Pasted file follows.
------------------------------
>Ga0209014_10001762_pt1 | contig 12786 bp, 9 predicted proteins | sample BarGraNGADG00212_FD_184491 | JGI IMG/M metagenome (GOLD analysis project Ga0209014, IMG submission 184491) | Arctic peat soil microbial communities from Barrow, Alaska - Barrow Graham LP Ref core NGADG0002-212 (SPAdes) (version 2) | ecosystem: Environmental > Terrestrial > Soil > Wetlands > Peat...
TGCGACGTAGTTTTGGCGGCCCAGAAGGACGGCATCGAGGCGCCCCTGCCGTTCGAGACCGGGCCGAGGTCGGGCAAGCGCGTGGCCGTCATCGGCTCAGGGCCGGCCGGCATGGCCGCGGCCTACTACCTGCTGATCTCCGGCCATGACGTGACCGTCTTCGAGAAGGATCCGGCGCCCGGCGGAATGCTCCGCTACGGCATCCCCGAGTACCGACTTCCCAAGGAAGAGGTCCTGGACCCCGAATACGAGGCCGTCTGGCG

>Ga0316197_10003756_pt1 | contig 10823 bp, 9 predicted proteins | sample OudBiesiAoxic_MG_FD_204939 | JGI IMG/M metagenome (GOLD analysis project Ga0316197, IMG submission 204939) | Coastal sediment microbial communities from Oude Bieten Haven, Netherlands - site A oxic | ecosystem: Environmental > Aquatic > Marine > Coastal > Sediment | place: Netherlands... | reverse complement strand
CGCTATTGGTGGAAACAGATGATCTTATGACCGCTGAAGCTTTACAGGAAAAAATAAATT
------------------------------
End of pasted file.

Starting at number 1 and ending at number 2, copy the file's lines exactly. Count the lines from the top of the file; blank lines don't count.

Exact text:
>Ga0209014_10001762_pt1 | contig 12786 bp, 9 predicted proteins | sample BarGraNGADG00212_FD_184491 | JGI IMG/M metagenome (GOLD analysis project Ga0209014, IMG submission 184491) | Arctic peat soil microbial communities from Barrow, Alaska - Barrow Graham LP Ref core NGADG0002-212 (SPAdes) (version 2) | ecosystem: Environmental > Terrestrial > Soil > Wetlands > Peat...
TGCGACGTAGTTTTGGCGGCCCAGAAGGACGGCATCGAGGCGCCCCTGCCGTTCGAGACCGGGCCGAGGTCGGGCAAGCGCGTGGCCGTCATCGGCTCAGGGCCGGCCGGCATGGCCGCGGCCTACTACCTGCTGATCTCCGGCCATGACGTGACCGTCTTCGAGAAGGATCCGGCGCCCGGCGGAATGCTCCGCTACGGCATCCCCGAGTACCGACTTCCCAAGGAAGAGGTCCTGGACCCCGAATACGAGGCCGTCTGGCG